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Telecom Italia shares slide after Vivendi challenges network grid sale

Shares in Telecom Italia slid on Monday after investor Vivendi (VIV.PA) said it would challenge the former phone monopoly’s plan to sell its network grid in a 19 billion euro ($20.4 billion) deal.

The sale to KKR would make TIM the first telecoms group in a major European country to part ways with its landline grid, and is a key plank of TIM CEO Pietro Labriola’s plan to revive the debt-laden group.

However, after initially rising as much as 5%, TIM shares went into reverse and were off earlier lows but still down around 2% by 1050 GMT, reflecting fears that the transaction could yet face legal hurdles.

Vivendi, which owns a 24% stake in TIM, said late on Sunday that it considered the decision to proceed without a shareholder vote as “unlawful” and that it would use “any legal means at its disposal to challenge” the move.

The French media group has been pushing for a higher sale price and also questioned the sustainability of what will remain of TIM once the network is sold.

To oversee an asset deemed of national strategic importance, Italy’s government has authorised the Treasury to spend up to 2.2 billion euros to take a 20% stake in the network alongside KKR, which is already a minority investor in the grid.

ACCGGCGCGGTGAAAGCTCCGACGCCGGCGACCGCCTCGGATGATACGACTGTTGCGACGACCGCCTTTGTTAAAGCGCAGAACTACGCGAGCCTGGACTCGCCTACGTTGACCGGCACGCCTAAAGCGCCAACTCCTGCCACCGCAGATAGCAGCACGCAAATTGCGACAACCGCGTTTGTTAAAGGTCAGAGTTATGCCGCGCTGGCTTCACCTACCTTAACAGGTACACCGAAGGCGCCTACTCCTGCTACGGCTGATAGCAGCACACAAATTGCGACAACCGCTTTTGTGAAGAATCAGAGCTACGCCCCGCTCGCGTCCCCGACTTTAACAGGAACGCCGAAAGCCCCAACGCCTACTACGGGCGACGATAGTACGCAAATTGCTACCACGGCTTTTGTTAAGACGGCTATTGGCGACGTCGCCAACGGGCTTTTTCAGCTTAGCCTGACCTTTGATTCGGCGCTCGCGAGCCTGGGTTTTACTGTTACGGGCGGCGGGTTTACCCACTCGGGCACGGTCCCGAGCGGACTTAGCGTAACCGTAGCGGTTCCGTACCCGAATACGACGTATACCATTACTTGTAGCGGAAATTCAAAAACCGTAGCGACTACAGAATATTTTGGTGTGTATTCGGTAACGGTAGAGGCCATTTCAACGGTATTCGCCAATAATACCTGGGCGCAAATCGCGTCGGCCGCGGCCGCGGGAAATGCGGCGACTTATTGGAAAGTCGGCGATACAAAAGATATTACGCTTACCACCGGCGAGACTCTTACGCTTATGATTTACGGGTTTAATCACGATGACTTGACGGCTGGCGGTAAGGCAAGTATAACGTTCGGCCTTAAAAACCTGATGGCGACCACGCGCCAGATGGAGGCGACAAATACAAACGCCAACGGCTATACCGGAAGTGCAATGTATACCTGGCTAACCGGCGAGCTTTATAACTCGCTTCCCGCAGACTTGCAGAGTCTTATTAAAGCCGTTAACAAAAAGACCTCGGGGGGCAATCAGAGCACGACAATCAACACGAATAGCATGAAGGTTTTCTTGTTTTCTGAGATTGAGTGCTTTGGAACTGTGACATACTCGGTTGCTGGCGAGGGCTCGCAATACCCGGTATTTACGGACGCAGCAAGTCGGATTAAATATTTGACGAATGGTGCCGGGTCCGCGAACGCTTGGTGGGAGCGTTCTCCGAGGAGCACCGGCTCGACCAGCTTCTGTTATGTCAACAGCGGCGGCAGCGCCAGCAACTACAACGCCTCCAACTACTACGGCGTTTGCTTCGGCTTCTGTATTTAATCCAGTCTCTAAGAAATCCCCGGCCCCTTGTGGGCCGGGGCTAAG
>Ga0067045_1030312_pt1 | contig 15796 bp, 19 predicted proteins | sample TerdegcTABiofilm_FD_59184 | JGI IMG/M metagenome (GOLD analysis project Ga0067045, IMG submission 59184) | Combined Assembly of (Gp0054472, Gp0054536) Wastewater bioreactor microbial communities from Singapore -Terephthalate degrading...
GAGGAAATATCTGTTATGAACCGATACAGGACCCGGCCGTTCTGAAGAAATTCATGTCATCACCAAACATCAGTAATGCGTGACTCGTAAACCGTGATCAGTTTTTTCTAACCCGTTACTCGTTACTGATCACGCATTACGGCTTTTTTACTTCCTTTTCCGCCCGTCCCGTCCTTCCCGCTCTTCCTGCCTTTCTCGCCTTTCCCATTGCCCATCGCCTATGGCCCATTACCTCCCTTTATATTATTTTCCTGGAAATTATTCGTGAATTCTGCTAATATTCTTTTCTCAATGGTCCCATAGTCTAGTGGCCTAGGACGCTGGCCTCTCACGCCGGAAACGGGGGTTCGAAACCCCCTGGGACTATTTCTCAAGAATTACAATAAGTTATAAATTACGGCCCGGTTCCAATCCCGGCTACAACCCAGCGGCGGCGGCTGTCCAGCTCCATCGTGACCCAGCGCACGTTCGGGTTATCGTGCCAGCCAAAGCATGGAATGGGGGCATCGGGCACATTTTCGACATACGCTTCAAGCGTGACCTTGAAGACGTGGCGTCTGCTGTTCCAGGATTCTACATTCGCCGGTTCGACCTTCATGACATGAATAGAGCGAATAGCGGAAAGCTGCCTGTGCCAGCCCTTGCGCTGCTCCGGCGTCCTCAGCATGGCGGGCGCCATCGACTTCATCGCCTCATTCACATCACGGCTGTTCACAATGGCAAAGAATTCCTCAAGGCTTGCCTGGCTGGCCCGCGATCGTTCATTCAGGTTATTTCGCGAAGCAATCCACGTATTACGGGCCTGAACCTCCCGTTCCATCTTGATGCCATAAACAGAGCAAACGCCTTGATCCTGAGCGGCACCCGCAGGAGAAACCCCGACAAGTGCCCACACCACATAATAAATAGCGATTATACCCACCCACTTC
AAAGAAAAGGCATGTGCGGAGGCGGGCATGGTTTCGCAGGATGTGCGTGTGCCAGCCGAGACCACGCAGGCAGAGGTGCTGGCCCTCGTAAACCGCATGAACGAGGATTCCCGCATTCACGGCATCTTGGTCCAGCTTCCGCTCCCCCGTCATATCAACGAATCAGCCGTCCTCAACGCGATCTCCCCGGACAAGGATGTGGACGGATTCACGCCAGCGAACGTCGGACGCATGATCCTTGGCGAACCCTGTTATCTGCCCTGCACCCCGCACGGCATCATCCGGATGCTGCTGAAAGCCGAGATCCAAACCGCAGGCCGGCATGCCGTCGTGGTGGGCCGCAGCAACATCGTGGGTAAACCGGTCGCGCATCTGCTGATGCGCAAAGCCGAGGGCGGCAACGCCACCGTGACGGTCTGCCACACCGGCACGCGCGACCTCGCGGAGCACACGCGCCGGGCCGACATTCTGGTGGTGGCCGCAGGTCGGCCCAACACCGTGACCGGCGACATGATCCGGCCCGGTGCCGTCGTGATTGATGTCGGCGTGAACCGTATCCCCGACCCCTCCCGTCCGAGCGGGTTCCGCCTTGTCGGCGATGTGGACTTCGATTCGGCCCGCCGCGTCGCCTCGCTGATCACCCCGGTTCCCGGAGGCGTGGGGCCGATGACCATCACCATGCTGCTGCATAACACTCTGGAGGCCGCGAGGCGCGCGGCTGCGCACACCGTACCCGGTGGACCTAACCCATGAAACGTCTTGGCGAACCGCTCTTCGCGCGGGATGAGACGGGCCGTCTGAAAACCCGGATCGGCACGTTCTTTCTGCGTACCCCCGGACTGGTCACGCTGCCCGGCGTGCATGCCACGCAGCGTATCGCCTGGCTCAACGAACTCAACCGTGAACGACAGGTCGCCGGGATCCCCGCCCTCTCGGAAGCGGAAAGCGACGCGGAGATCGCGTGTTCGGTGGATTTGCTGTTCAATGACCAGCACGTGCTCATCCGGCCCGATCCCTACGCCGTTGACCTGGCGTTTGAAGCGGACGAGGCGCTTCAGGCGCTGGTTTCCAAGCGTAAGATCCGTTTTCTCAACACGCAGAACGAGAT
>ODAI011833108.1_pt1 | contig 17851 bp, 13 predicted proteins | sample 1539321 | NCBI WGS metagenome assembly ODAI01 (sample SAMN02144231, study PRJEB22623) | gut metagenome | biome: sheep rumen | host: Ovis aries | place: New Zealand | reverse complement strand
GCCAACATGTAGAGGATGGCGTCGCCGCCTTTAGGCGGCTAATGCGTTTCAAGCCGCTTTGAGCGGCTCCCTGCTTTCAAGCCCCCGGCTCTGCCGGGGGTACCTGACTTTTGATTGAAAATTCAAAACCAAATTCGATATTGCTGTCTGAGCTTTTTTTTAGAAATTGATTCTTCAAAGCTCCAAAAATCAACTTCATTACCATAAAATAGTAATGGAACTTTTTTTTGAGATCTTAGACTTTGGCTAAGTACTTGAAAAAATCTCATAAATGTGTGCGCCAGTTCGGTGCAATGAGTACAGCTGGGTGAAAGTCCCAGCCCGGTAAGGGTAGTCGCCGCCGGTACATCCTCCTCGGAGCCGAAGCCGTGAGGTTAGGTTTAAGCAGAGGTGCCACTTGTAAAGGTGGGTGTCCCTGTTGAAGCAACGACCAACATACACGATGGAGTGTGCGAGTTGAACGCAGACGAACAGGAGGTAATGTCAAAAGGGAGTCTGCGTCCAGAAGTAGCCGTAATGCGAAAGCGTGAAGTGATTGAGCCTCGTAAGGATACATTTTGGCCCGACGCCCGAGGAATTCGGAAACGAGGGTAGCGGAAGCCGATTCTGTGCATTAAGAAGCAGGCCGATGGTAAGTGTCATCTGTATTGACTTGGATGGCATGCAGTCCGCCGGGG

Economy Minister Giancarlo Giorgetti played down the threat to the deal.

“We made an offer and the TIM board accepted it. Now obviously shareholders have their rights and will exercise them in the appropriate venues, but this deal is the plan,” he told reporters on Monday.

Investors would also be mindful that Vivendi fought a long legal battle in courts across Europe with the Berlusconi family’s Mediaset company, now known as MFE-MediaForEurope (MFEB.MI), over a failed 2016 pay TV deal.

The TIM board approved the sale with 11 directors in favour and three against after meetings that stretched from Friday until Sunday evening.

The sale, which TIM said should close in the summer of 2024, would allow the group to reduce its financial debt by around 14 billion euros.

Cash-burning TIM would also shed half of its 40,000 domestic staff and focus on its service operations.

The sale’s 18.8 billion euro price tag, including debt, could reach 22 billion euros if certain conditions are met, TIM said.

Equita analysts, who have a “buy” rating on TIM, said they expected the deal to proceed.

“We believe that the chances of blocking the transaction at this stage are limited,” they said in a note.

TIM has mandated CEO Labriola to seek an improved deal for its Sparkle submarine unit. Sources said KKR valued the venture at around 650 million euros, while TIM is looking for a price tag of about a 1 billion.

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